Christian baker Jack Phillips, owner of Masterpiece Cakeshop in Lakewood, Colorado, is facing yet another lawsuit over his refusal to make custom cakes to celebrate events or ideas that violate his Biblical beliefs.
Autumn Scardina, a biological man who identifies as a woman, filed the lawsuit, claiming that Phillips violated Colorado’s Anti-Discrimination Act and Consumer Protection Act by refusing to bake what the plaintiff called a “birthday cake.”
The “birthday cake” as described in the lawsuit was to be blue on the outside and pink on the inside to symbolize Scardina’s transition from male to female. Scardina admits he knew that Phillips did not make cakes for “sex changes,” but doesn’t understand why his request was denied since the cake was for a “birthday celebration.”
In a letter written by the Colorado Civil Rights Commission, it was revealed that Scardina explained to Jack Phillips’ wife, Debi, that “the design was a reflection of the fact that he transitioned from male to female and that he had come out as transgender on his birthday.”
Scardina had originally enlisted the help of the Colorado Civil Rights Commission in filing a previous complaint over this same incident. Phillips in turn sued the state, claiming he was being singled out for his Christian faith. The Commission and Phillips both agreed to drop their cases in March, with Colorado Attorney General Phil Weiser stating that “both sides agreed it was not in anyone’s best interest to move forward with these cases.”
Instead of letting the issue lie, Scardina decided to pursue separate litigation. “By filing separately, we are taking the state out of the equation,” said Scardina’s attorney, Paula Greisen.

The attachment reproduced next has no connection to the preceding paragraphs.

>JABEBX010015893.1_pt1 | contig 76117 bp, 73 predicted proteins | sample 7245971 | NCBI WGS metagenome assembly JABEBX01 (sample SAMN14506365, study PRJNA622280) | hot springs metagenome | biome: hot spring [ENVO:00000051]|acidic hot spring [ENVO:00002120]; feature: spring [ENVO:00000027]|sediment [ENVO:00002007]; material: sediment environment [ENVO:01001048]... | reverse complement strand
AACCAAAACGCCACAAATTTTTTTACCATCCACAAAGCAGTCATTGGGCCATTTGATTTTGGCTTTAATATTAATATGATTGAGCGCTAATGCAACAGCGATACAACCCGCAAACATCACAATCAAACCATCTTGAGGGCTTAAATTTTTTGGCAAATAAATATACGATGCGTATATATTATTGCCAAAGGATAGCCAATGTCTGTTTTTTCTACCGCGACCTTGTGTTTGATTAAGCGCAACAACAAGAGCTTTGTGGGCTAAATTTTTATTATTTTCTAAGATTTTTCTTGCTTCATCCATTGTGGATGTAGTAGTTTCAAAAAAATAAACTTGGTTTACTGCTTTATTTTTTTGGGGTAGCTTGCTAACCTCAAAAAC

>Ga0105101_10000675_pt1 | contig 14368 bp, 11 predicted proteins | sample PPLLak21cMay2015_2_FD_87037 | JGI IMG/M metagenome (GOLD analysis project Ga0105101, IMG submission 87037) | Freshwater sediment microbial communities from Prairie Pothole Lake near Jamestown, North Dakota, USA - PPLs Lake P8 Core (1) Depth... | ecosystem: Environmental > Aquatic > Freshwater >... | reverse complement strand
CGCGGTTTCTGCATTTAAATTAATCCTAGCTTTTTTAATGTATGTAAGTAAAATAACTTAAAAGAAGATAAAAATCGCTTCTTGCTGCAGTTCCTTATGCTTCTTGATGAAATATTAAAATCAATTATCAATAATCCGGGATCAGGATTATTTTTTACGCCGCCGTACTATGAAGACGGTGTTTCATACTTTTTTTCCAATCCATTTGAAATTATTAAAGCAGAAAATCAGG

“A new lawsuit has been filed against Masterpiece Cakeshop that appears to largely rehash old claims,” Alliance Defending Freedom (ADF) Senior Counsel Jim Campbell told Colorado Public Radio. “The State of Colorado abandoned similar ones just a few months ago. So this latest attack by Autumn Scardina looks like yet another desperate attempt to harass cake artist Jack Phillips. And it stumbles over the one detail that matters most: Jack serves everyone; he just cannot express all messages through his custom cakes.”
Last year, the United States Supreme Court ruled in Phillips’ favor, 7-2, in Masterpiece Cakeshop v. Colorado Civil Rights Commission. The high court ruled that the state commission was wrong to punish Phillips for refusing to make a same-sex wedding cake by virtue of its hostility toward Phillips’ religious beliefs instead of neutrality.
“To describe a man’s faith as ‘one of the most despicable pieces of rhetoric that people can use’ is to disparage his religion in at least two distinct ways: by describing it as despicable, and also by characterizing it as merely rhetorical—something insubstantial or even insincere,” wrote Justice Anthony Kennedy for the majority.
He added: “This sentiment is inappropriate for a Commission charged with the solemn responsibility of fair and neutral enforcement of Colorado’s anti-discrimination law—a law that protects discrimination on the basis of religion as well as sexual orientation.”
Phillips has turned down cakes meant to demean homosexuals, as well as cakes that celebrate divorce. He also refuses to make cakes that would be considered racist, use profanity, promote drugs or alcohol, support abortion or euthanasia, or celebrate Satanism or Halloween.
Photo: AP/David Zalubowsk